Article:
Here is a Large and well detailed Holocystites species Cystoid is an extinct echinoderm – relatives of the modern starfish. They were attached to the bottom of the sea floor by means of a short stalk.
Cystoid means “sac-like” referring to the portion of the creature called a theca. The theca is the main body and sits atop a column of round disk-shaped segments. A theca is comprised of a generally oval shaped body made up of geometric or plates. It contains all the internal organs as well as the mouth and anus.
This Nice Display Holocystites scutellatus Cystoid lived on the ancient ocean floor. This is a theca. Attached to the theca, the arms can be found. But in some exquisitely preserved specimens the food capturing parts are found well preserved. They were covered with small “tube feet” that would capture food particles as they floated by. Their food was plankton and any matter that happened by. The food would be moved towards the mouth and passed inside. This was repeated over and over as food contacted the “tube feet”. The digestive system would process these and then waste matter would be ejected.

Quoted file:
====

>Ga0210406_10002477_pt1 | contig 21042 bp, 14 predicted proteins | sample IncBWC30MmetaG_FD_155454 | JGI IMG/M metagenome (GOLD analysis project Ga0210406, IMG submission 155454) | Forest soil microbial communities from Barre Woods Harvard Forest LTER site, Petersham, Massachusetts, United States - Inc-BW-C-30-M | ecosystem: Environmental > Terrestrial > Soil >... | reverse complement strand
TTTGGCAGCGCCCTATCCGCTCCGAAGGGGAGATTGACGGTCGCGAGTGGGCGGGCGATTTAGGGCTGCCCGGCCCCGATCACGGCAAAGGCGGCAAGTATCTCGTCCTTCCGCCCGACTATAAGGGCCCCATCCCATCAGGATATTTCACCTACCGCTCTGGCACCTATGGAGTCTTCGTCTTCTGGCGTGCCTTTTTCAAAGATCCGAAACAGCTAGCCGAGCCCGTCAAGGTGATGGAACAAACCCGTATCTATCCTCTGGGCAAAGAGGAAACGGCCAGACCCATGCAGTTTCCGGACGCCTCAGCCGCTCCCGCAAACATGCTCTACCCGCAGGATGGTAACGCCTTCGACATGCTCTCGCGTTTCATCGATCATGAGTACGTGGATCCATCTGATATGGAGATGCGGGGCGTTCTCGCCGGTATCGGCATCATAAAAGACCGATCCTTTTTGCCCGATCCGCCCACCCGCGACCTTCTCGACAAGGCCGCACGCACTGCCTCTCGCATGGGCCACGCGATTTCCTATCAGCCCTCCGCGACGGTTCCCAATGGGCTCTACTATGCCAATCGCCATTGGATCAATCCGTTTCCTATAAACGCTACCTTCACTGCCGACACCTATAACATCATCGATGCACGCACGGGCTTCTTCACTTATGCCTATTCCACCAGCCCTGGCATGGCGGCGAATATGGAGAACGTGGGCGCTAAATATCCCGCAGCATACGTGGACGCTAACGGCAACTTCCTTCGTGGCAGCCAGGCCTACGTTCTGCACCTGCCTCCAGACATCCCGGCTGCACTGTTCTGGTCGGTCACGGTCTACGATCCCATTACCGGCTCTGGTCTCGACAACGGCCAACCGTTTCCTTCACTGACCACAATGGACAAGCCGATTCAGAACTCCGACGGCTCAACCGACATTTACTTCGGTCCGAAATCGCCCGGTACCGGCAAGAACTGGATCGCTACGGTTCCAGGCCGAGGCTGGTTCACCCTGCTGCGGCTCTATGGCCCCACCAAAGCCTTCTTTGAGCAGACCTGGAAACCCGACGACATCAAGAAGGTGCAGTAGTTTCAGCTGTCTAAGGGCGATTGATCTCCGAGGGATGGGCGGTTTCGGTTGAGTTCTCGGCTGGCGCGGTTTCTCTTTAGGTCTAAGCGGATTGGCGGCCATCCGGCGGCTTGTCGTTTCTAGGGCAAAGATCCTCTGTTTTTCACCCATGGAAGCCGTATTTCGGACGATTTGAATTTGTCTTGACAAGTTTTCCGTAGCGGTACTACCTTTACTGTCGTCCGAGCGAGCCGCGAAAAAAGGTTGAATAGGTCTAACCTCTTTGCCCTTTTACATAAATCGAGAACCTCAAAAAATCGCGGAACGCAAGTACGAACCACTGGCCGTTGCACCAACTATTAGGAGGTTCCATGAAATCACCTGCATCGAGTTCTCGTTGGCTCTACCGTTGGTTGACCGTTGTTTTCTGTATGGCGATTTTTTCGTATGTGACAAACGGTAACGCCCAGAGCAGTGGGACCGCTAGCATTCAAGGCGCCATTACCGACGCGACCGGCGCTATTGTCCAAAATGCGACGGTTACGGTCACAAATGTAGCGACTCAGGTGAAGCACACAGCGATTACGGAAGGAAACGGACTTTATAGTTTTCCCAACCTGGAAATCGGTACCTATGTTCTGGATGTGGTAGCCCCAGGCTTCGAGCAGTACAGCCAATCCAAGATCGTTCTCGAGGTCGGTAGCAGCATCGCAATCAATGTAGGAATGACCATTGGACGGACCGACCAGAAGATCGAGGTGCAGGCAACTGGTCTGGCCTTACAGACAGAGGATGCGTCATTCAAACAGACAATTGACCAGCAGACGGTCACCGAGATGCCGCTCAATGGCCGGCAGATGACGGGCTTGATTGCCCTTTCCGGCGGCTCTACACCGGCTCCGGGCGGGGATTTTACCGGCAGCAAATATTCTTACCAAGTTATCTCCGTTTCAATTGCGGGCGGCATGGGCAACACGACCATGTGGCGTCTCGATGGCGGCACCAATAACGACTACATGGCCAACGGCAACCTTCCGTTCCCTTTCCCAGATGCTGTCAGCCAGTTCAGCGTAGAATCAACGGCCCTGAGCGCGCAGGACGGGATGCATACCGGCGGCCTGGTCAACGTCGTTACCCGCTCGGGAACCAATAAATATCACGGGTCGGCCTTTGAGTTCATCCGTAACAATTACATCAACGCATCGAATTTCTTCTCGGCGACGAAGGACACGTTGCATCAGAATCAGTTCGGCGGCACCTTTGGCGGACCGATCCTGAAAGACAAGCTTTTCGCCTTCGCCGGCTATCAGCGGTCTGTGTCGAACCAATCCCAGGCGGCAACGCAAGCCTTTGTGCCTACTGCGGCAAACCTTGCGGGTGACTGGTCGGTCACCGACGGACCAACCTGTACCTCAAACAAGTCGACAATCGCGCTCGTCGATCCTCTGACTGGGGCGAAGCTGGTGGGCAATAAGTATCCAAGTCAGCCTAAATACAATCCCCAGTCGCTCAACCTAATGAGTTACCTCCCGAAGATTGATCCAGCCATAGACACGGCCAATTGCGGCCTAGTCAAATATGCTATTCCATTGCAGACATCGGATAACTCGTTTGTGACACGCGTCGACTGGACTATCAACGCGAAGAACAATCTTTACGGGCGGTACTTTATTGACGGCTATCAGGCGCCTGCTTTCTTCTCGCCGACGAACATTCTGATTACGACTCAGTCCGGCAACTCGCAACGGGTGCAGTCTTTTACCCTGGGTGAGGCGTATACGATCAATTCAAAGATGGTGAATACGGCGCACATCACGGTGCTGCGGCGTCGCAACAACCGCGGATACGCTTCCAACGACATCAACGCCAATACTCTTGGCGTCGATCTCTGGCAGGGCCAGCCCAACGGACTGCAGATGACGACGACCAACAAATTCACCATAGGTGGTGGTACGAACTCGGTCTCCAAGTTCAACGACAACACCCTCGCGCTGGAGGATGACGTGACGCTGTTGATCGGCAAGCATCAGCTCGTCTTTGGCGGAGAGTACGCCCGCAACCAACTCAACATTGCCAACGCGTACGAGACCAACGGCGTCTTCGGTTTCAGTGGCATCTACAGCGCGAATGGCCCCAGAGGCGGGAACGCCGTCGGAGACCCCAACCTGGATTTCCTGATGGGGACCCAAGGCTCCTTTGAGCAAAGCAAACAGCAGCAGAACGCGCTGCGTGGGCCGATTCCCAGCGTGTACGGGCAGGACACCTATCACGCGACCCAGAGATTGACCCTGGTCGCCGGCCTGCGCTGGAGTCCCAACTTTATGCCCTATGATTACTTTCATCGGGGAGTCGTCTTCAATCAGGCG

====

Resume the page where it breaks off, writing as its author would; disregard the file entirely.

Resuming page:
Because this Display Holocystites scutellatus Cystoid had a hard outside skeleton it exhibits great detail. This is especially true with the complete fossils from here.
Cystoids can be found in various numbers in locations and formations around the United States and the world. Generally they are found in sediments dating to the Middle Ordovician Period, some 460 million years ago, to the end of the Devonian Period some 358 million years ago.
Specimen was meticulously prepared using micro air abrasive technology. The cystoid is 1 1/4 inch long by 3/4 inch wide and comes in this display box.